At some point, the prior authorization requirement could be expanded nationally. HHS was authorized to do that in legislation passed by Congress in 2015 and signed into law by President Obama in 2015.
CMS said last month it did not yet have any “conclusive findings” about the impact on beneficiaries. It plans to do an evaluation after the policy ends next year.
The restrictions have aggravated some families and ambulance companies.
In New Jersey, Terry Wasko said she’s been paying $500 a week to cover a private ambulance since December 2014 when Medicare stopped paying for her mother’s transportation to dialysis by stretcher three times a week. She lives two hours away from her mother’s home on the Jersey Shore.
“She’s in an in-between place where she can’t really cross the room because of the arthritis in her hips and knees, and as a result of sitting so much, she has pressure wounds on her behind and backs of legs,” Wasko said.
“What’s a shame is that it’s not the individual patients who were abusing anything, and they’re the ones that are getting punished. But shame on Medicare, because they allowed themselves to be abused by vendors,” she said.
Some ambulance operators say they feel caught between wanting to help sick people and obeying the rules that determine whether Medicare will pay them.
Monet Daniels, with Cardinal Ambulance in Montclair, New Jersey, said her firm has dropped many patients who no longer qualify for Medicare-paid nonemergency transport and has also reduced the fee for stretcher service to some people who pay out of pocket.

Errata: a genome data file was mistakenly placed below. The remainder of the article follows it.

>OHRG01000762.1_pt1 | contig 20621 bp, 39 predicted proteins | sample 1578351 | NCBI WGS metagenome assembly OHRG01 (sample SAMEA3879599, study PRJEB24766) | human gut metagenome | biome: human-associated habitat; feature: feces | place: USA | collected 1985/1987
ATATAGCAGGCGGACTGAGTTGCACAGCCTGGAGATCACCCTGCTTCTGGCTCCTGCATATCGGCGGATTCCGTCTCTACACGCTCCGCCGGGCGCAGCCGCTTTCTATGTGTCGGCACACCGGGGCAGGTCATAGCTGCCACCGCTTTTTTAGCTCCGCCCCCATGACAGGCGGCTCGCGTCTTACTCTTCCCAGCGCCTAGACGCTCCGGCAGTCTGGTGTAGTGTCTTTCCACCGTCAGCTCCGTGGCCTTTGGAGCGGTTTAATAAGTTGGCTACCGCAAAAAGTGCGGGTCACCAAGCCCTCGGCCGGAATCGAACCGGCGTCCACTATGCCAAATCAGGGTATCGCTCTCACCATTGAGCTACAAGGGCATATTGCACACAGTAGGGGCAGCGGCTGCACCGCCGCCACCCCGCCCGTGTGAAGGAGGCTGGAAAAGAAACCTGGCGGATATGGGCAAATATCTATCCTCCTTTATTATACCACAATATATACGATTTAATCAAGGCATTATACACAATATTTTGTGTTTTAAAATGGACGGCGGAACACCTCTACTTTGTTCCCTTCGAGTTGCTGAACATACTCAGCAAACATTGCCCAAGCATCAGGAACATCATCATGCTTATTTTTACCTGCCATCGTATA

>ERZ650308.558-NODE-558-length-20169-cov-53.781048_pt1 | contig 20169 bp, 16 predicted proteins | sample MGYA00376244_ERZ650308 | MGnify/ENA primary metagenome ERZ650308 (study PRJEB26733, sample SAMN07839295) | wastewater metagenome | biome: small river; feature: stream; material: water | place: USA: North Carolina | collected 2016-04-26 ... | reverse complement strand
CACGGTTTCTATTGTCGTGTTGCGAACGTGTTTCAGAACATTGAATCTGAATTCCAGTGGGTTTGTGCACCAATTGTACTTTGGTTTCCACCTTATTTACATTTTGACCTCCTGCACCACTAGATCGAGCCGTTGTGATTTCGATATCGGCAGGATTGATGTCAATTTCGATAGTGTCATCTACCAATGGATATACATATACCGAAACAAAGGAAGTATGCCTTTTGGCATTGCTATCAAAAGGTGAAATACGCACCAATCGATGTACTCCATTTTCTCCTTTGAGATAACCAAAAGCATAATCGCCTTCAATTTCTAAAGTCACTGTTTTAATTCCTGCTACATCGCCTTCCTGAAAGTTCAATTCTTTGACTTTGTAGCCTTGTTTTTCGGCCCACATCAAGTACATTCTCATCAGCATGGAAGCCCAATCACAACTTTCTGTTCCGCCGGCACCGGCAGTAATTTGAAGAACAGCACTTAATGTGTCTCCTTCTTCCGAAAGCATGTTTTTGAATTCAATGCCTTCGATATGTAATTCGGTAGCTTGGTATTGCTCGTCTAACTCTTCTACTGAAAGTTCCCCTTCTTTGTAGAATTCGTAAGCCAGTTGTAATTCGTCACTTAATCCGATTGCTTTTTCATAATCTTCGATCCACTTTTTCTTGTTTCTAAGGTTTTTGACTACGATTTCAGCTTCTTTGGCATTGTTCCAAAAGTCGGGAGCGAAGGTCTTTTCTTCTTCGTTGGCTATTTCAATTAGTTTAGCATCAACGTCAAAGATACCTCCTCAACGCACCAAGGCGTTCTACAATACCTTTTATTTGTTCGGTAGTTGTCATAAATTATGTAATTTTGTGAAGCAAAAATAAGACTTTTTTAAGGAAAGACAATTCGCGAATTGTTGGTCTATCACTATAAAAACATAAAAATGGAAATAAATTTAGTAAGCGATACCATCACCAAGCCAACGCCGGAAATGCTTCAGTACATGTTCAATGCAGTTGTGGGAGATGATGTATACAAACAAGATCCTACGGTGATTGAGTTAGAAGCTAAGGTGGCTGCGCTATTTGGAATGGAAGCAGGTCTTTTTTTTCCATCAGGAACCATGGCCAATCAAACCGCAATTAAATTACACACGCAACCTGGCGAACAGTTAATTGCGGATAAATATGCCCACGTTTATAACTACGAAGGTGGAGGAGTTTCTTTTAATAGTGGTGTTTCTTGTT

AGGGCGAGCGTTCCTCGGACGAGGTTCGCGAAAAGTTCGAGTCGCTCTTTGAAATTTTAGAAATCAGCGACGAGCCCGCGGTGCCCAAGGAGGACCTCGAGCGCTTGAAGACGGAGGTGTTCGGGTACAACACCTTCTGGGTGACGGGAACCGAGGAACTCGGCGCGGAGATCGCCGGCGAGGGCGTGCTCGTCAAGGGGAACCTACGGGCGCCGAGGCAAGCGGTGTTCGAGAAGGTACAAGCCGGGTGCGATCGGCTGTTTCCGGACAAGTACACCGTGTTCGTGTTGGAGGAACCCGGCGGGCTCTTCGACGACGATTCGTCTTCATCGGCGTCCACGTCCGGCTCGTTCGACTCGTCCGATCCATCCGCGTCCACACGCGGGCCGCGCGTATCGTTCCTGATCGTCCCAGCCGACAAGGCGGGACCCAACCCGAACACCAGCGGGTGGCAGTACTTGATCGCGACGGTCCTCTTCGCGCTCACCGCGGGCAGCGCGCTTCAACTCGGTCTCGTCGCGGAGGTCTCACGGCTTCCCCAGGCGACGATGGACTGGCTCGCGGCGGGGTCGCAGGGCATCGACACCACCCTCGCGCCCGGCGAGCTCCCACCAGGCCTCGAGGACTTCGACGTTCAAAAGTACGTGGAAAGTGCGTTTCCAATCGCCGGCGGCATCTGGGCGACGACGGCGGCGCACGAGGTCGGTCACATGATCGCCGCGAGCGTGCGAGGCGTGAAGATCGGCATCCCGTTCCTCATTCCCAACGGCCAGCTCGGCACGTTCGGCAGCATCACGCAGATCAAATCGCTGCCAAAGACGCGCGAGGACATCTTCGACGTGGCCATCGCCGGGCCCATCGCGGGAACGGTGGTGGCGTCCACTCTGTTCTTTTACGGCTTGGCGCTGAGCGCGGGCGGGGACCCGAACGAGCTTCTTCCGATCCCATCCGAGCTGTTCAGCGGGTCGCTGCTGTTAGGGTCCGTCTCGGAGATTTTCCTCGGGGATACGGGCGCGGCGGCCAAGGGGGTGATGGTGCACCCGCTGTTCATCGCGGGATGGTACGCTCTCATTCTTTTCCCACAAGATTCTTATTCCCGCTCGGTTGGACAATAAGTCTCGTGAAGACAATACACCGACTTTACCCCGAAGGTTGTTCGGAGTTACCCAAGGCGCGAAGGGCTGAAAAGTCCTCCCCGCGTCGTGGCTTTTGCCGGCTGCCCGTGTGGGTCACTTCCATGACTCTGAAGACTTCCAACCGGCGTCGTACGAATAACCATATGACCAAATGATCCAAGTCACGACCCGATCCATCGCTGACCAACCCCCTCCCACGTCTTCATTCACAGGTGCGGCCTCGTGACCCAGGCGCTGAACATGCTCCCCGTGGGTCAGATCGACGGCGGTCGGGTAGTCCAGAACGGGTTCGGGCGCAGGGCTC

“We feel bad because they’ll still call from time to time, but basically there is a gap in the system. We have had patients call crying and say, ‘What am I going to do, just sit here and die?’ ” Daniels said.
Marsha Simon, a medical transportation consultant in Washington, D.C., suggested Medicare start paying for wheelchair vans to dialysis. The government would save money in the end by avoiding costly emergency room visits and subsequent hospitalizations, she said.
In fact, Medicaid, the federal-state health program for low-income people, pays for nonemergency wheelchair transport and it has been picking up some of the costs for those enrollees who qualify for both Medicaid and Medicare. In New Jersey last year, Medicaid paid for 400 more wheelchair van trips a day and 600 more trips a day to dialysis, according to LogistiCare, which manages transportation benefits for Medicaid in the state.
Still, suitable transportation options are few in some places. In the four counties that surround Columbia, South Carolina, the only alternatives to Medicare-paid dialysis transportation is to qualify for Medicaid or pay for the transportation out of pocket. There is scheduled bus service for disabled people, but the bus does not pick up at individual residences.
Twenty ambulance companies have closed in South Carolina since the new Medicare policy went into effect. To Greg Shore, president of Medshore Ambulance Service in Anderson, South Carolina, that’s a sign that the program is weeding out fraud. “I feel more comfortable with this program,” he said, because he knows before picking up patients if Medicare will pay him.
Josh Watts, CEO of MedTrust, an ambulance company in Charleston, South Carolina, said Medicare rejects a third of the prior authorizations that MedTrust submits and pulling together the authorization requests is time-consuming and difficult. The ambulance company has to rely on doctors’ offices to provide information it needs to seek those authorizations and that can take longer than Medicare allows.
“I’ll go out of business before I let someone die because they haven’t been to dialysis for two weeks.”
This article was originally published by Kaiser Health News.